* Staffings and interventions stop game playing. Formal interventions work chiefly because they collapse the enabling system of the identified addict. I've always believed that if the patient's family and support system stop enabling and develop their own support group, the intervention is already a success before the addict walks into the room. He may elect to stay in the room; he may elect to leave. Regardless, his family has stopped playing the game. If the addict elects to continue playing, his condition will plummet down the left side of the Jellinek Chart until pain causes him to reconsider. Similarly, staffings stop game playing by continuing to uncover the truth about a patient and confronting him/her with that truth.

* Staffings and interventions are loving but firm. Formal interventions always walk a fine line between warmth and carefully considered boundaries. In the clinical staffing, every effort is made to restructure the cognition or behavior of the client while at the same time never forgetting that the client is an ill person who deserves compassion.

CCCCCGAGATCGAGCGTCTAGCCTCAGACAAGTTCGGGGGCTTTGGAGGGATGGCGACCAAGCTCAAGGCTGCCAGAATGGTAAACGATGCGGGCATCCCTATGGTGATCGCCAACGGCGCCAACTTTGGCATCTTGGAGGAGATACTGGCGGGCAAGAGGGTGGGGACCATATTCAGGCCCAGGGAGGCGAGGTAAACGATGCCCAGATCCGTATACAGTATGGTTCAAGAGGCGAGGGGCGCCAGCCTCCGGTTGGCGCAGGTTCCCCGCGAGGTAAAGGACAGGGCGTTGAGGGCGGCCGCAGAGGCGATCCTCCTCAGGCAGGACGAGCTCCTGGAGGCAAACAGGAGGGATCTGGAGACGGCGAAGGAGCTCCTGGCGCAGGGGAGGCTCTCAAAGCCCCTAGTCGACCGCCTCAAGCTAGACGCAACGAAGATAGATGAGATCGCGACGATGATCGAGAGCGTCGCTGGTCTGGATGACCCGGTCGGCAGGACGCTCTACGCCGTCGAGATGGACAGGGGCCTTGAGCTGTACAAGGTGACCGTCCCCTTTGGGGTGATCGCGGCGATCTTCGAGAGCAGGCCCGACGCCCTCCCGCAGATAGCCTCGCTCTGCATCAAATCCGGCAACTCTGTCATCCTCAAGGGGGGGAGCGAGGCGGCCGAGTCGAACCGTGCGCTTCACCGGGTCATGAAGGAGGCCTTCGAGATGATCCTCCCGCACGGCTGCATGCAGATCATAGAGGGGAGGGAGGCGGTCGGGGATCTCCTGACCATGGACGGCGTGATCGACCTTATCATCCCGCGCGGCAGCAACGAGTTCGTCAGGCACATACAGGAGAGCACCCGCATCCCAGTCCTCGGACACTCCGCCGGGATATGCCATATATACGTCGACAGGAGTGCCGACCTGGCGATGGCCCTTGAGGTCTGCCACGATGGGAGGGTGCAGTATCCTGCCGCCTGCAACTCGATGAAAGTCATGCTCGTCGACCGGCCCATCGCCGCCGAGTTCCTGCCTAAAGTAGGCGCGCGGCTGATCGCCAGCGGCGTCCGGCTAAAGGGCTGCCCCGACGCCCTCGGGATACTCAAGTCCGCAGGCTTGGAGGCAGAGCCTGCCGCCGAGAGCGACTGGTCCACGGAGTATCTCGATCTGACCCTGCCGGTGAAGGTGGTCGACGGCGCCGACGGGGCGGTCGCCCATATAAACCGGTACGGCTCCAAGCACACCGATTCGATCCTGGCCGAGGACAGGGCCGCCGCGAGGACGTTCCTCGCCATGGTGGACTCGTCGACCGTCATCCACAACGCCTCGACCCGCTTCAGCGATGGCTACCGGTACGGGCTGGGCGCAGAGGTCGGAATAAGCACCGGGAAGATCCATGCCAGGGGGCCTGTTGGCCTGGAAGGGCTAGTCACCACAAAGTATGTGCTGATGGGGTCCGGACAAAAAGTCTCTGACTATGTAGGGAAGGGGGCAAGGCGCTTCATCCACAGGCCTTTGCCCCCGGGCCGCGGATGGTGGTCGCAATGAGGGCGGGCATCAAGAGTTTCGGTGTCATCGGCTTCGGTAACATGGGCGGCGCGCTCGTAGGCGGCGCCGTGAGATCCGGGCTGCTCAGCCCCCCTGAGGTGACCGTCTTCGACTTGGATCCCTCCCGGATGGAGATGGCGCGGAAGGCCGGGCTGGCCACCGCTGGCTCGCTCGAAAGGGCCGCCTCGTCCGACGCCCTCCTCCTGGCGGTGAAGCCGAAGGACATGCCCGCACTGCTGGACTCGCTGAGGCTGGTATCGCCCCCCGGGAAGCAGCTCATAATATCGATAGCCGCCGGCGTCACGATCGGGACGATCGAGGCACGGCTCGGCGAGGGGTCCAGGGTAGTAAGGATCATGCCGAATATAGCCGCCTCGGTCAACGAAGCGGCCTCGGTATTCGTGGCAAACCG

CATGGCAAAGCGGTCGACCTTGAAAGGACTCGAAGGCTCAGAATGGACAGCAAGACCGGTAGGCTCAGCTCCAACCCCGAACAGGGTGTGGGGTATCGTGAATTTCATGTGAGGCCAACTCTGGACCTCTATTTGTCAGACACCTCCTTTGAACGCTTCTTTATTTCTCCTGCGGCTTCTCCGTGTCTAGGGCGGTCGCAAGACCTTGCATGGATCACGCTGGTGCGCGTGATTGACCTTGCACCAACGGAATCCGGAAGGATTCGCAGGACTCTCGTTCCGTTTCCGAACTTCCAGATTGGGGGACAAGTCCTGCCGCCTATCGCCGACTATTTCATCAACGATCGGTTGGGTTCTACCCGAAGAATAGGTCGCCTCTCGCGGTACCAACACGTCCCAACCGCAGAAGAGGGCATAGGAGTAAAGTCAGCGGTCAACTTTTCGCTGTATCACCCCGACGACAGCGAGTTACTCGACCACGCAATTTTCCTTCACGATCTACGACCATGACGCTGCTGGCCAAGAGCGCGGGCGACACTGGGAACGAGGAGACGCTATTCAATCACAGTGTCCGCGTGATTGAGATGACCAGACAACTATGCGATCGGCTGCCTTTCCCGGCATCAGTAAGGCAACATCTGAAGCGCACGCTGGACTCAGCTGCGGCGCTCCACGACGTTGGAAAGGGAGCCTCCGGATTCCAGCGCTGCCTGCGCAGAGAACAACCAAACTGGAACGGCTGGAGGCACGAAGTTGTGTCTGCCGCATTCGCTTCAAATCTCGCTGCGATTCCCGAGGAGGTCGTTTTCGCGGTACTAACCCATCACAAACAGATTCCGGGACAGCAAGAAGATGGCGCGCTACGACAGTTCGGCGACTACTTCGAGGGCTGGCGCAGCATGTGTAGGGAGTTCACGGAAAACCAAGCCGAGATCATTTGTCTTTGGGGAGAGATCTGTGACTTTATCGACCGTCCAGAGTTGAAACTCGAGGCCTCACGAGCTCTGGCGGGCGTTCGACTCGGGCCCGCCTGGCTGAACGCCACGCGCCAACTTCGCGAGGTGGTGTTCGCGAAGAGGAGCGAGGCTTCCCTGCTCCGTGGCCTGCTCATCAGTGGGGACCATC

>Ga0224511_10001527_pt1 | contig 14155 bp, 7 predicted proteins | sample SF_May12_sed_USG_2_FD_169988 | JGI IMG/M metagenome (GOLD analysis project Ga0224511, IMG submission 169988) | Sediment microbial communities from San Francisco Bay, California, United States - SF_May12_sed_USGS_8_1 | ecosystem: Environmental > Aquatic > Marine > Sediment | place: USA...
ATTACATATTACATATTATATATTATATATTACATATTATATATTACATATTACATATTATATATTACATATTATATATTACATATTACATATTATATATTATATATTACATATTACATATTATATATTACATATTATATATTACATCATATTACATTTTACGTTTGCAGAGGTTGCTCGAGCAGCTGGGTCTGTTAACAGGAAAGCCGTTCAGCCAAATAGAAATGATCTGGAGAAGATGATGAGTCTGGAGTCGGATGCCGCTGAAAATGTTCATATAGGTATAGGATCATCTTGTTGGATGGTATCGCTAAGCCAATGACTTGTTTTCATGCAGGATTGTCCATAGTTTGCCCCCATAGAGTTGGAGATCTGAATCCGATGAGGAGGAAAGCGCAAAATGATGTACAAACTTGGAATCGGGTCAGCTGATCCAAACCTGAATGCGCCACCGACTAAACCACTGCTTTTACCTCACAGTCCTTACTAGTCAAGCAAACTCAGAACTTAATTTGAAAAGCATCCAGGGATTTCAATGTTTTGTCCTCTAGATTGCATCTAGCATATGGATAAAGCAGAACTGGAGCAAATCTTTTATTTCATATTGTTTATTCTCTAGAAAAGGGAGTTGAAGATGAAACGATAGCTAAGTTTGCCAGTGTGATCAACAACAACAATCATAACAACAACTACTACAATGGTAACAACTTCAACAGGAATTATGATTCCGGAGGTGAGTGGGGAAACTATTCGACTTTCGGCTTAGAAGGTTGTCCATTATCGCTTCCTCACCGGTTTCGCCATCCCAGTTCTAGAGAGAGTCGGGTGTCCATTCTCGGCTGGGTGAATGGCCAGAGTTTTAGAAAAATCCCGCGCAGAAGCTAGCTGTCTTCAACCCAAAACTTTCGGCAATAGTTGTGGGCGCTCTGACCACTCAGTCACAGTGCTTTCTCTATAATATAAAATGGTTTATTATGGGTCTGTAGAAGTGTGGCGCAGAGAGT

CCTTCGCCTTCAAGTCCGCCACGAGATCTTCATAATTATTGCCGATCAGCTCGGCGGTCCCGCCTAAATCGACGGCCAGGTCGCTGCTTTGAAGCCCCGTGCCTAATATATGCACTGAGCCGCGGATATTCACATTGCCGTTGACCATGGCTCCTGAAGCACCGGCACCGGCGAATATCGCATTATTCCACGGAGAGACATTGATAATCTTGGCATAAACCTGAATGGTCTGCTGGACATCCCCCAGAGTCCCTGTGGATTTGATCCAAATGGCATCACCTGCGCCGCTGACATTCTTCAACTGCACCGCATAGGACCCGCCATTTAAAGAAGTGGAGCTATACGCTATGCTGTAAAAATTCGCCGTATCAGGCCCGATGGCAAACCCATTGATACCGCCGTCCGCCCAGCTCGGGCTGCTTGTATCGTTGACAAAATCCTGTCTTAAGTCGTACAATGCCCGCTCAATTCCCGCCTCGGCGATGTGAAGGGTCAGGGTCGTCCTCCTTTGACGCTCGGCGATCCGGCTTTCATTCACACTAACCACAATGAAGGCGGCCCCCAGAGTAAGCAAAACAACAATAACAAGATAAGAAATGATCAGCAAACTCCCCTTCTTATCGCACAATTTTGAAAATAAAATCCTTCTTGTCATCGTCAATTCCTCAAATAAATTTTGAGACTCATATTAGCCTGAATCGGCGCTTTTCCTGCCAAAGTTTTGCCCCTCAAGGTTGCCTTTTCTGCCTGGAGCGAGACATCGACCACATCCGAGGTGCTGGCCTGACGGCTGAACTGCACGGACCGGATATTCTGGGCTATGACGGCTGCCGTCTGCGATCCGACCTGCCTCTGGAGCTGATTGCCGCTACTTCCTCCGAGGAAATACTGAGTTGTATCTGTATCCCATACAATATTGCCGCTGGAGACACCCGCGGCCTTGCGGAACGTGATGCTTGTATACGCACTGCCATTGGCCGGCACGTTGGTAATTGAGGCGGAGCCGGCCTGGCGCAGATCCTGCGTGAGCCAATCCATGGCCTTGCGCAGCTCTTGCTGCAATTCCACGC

* Staffings and interventions maintain a united front. They don't allow the old "divide and conquer" game to be played. One of the many reasons formal interventions are successful is that they ask the addict's family to discontinue its habit of caving during a crisis and to adopt a new policy of staying united. A clinical staffing does this by presenting a united front wherein the client has little recourse but to own his/her issues.

* Staffings and interventions provide the client with a "therapeutic crisis." Everyone knows that one of the reasons formal interventions have proven so effective is because they don't wait for the addict to experience a "crisis." Through carefully choosing an intervention team, crafting a series of loving but firm "I-messages," and developing a list of consequences that the team plans to follow through with, the team brings a "crisis" to the addict. Tacitly, he or she is asked, "How does this crisis sound to you? Would you like to act on our invitation to recovery?" In the clinical staffing, the team continues to develop the idea of a "therapeutic crisis" facing the client, especially in one-on-ones, in small groups, and during the family program.